I have one question: Who on the side of those calling themselves "Taliban" will take responsibility for these crimes? Who has decided that it is right to take the life of Totaki, daughter of Janan, on a sunny morning in Tirin Kot, with the Helmand river nearby and the beautiful mountains of Uruzgan, and circling children at play?
Who are those that celebrate the killing and the injuring of innocent civilians, of Afghans who so richly deserve peace? Who has chosen war, when Afghans and the whole world have chosen peace? Will Mullah Omar take this responsibility? Will the Taliban commander for Uruzgan be responsible? Will Mullah Dadullah's successor boast of his courage and bravery in killing Lal Mohammad, son of Wali Jan, on Juma morning in Tirin Kot?
We demand to know. You deserve to know, Afghans deserve to know.
Those responsible for these attacks - those who have killed hundreds of Afghan civilians this year in cold blood - are committing brutal crimes - these are crimes against the holy religion of Islam, they are crimes against humanity. Those responsible have placed themselves outside the law, certainly, but also outside of morality and faith - beyond the community of Afghans and their institutions. They have joined the company and infamy of terrorists.
We condemn these attacks unreservedly. We condemn those responsible for these attacks as war criminals. We call on Afghans to speak out against those few perpetrating such attacks. We call on insurgent leaders to stop deliberately killing innocent civilians.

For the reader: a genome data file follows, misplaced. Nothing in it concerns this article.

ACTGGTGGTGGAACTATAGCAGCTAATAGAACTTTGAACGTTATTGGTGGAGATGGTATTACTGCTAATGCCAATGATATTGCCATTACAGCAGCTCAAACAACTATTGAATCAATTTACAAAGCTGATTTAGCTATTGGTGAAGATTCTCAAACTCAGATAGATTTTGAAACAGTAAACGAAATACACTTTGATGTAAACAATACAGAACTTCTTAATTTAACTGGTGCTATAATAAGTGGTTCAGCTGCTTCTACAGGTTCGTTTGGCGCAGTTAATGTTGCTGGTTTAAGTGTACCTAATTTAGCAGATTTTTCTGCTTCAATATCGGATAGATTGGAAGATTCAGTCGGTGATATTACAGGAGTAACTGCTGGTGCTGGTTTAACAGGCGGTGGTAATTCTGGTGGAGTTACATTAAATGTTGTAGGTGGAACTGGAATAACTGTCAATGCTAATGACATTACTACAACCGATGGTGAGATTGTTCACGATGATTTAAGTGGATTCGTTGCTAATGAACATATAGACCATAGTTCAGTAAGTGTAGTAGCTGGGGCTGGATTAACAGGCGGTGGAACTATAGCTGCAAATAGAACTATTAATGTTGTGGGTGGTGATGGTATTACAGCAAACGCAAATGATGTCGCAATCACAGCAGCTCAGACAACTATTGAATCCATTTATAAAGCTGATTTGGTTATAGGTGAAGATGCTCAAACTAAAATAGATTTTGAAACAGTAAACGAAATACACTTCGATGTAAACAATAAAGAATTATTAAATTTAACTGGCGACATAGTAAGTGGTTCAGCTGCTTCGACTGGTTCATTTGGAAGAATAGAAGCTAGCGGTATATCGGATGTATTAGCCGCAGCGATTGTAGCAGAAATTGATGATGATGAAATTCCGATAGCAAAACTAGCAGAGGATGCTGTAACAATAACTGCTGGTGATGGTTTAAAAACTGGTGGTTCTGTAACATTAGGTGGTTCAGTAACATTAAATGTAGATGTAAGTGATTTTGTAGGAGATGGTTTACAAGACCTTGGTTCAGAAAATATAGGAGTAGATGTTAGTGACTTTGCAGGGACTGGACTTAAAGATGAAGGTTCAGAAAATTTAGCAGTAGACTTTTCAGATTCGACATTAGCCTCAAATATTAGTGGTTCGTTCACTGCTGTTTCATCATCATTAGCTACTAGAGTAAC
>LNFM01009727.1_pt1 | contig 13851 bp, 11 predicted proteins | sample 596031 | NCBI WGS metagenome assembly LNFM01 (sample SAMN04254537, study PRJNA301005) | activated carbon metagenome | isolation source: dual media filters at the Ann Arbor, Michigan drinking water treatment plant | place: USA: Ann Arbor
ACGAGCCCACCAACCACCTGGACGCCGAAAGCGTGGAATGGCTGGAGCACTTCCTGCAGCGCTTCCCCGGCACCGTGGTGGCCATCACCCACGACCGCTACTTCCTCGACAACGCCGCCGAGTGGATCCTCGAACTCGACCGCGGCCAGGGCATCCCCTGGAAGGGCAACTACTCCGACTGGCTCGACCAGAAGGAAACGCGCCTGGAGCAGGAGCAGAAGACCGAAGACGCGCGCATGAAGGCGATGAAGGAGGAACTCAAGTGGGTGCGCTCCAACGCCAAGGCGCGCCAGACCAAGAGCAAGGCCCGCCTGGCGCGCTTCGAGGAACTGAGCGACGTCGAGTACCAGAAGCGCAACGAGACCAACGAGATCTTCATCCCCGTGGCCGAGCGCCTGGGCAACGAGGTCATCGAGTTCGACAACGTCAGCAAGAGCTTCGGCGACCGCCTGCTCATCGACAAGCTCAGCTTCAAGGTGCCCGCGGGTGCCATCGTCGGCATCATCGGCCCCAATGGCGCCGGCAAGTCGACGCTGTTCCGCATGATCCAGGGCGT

We also call on the Afghan government and its international partners to continue their efforts to protect Afghans and to end this violence. In recent months these efforts have borne substantial fruit. Military operations in south and east Afghanistan have thinned Taliban leadership ranks, sharply reduced their capabilities, and sapped their will to mount and sustain coherent operations.
Perhaps In desperation, insurgents are targeting their own brothers and sisters - the citizens of this country - the defenseless youth of this country.
These acts are repugnant in the eyes of Afghans and in the eyes of the world.
They remind us of the importance of addressing and removing the roots of this conflict. Let us be very precise on this point. The roots of this conflict are in leadership, networks and sanctuaries supporting attacks on children such as Sadiqa, daughter of Abdul Razzaq, from Tirin Kot.
Their message is clear: they are aiming to kill Afghans such as Jamila, daughter of Fazal Mohammad, a thirteen year old girl - a martyr now for all Afghans - from Tirin Kot.
They are aiming to shoot dead girls leaving school in Logar. Their message, in short, is violence. And we, all of us inside Afghanistan and outside Afghanistan, have no choice. Our responsibility - as Afghan citizens, government officials, police, international military forces and international partners - is to work together, to stand together for decency and humanity, for the founding values of this country and of Islam itself, to end this violence.